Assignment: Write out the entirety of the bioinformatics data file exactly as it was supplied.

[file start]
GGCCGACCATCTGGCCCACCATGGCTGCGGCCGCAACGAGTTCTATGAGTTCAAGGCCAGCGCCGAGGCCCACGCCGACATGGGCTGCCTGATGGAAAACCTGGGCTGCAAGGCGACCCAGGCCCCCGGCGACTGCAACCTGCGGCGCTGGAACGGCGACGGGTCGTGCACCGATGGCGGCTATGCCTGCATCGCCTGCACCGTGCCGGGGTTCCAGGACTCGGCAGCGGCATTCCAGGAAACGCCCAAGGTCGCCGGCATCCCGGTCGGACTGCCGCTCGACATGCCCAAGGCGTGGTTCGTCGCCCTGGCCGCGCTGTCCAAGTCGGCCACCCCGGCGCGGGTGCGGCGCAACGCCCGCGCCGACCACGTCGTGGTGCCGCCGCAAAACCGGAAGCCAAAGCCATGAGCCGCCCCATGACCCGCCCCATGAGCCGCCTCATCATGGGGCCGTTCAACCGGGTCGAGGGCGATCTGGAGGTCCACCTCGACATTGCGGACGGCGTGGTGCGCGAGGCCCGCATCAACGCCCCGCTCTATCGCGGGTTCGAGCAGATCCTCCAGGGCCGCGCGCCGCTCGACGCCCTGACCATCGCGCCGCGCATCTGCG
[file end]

GGCCGACCATCTGGCCCACCATGGCTGCGGCCGCAACGAGTTCTATGAGTTCAAGGCCAGCGCCGAGGCCCACGCCGACATGGGCTGCCTGATGGAAAACCTGGGCTGCAAGGCGACCCAGGCCCCCGGCGACTGCAACCTGCGGCGCTGGAACGGCGACGGGTCGTGCACCGATGGCGGCTATGCCTGCATCGCCTGCACCGTGCCGGGGTTCCAGGACTCGGCAGCGGCATTCCAGGAAACGCCCAAGGTCGCCGGCATCCCGGTCGGACTGCCGCTCGACATGCCCAAGGCGTGGTTCGTCGCCCTGGCCGCGCTGTCCAAGTCGGCCACCCCGGCGCGGGTGCGGCGCAACGCCCGCGCCGACCACGTCGTGGTGCCGCCGCAAAACCGGAAGCCAAAGCCATGAGCCGCCCCATGACCCGCCCCATGAGCCGCCTCATCATGGGGCCGTTCAACCGGGTCGAGGGCGATCTGGAGGTCCACCTCGACATTGCGGACGGCGTGGTGCGCGAGGCCCGCATCAACGCCCCGCTCTATCGCGGGTTCGAGCAGATCCTCCAGGGCCGCGCGCCGCTCGACGCCCTGACCATCGCGCCGCGCATCTGCG